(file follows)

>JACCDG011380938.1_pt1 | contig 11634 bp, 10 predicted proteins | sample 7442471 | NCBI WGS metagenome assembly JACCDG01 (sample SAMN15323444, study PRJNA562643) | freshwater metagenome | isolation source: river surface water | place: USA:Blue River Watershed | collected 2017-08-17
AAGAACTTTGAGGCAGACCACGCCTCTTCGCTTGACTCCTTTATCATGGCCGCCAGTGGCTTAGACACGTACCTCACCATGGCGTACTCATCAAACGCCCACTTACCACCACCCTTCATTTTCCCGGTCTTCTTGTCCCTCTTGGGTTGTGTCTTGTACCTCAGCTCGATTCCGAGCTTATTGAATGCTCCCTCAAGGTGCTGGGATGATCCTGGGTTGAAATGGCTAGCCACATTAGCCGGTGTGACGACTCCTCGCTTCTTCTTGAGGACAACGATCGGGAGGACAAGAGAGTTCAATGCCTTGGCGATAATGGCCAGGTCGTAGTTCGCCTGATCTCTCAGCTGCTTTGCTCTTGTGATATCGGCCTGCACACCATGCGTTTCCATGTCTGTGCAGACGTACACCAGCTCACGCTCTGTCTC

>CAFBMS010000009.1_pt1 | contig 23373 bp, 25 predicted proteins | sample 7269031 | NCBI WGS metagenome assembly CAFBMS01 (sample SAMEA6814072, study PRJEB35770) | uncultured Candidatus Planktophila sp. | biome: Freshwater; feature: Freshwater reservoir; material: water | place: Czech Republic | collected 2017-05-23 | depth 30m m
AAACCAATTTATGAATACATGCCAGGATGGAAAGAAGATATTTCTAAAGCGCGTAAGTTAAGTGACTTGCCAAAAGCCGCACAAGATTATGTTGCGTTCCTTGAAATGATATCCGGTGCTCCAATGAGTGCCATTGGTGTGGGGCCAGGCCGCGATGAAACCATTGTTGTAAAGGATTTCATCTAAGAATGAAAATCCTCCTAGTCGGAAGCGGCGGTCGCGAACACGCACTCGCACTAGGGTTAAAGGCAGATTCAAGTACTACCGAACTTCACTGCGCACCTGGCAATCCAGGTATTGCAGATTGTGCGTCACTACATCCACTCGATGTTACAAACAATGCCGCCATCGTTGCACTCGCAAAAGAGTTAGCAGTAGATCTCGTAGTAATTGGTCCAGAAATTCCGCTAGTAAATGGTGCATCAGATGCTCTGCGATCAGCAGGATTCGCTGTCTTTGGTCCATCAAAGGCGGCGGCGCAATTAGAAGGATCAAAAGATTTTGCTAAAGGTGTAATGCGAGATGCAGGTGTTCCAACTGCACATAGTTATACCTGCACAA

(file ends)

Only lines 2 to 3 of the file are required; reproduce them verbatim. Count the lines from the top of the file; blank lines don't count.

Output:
AAGAACTTTGAGGCAGACCACGCCTCTTCGCTTGACTCCTTTATCATGGCCGCCAGTGGCTTAGACACGTACCTCACCATGGCGTACTCATCAAACGCCCACTTACCACCACCCTTCATTTTCCCGGTCTTCTTGTCCCTCTTGGGTTGTGTCTTGTACCTCAGCTCGATTCCGAGCTTATTGAATGCTCCCTCAAGGTGCTGGGATGATCCTGGGTTGAAATGGCTAGCCACATTAGCCGGTGTGACGACTCCTCGCTTCTTCTTGAGGACAACGATCGGGAGGACAAGAGAGTTCAATGCCTTGGCGATAATGGCCAGGTCGTAGTTCGCCTGATCTCTCAGCTGCTTTGCTCTTGTGATATCGGCCTGCACACCATGCGTTTCCATGTCTGTGCAGACGTACACCAGCTCACGCTCTGTCTC

>CAFBMS010000009.1_pt1 | contig 23373 bp, 25 predicted proteins | sample 7269031 | NCBI WGS metagenome assembly CAFBMS01 (sample SAMEA6814072, study PRJEB35770) | uncultured Candidatus Planktophila sp. | biome: Freshwater; feature: Freshwater reservoir; material: water | place: Czech Republic | collected 2017-05-23 | depth 30m m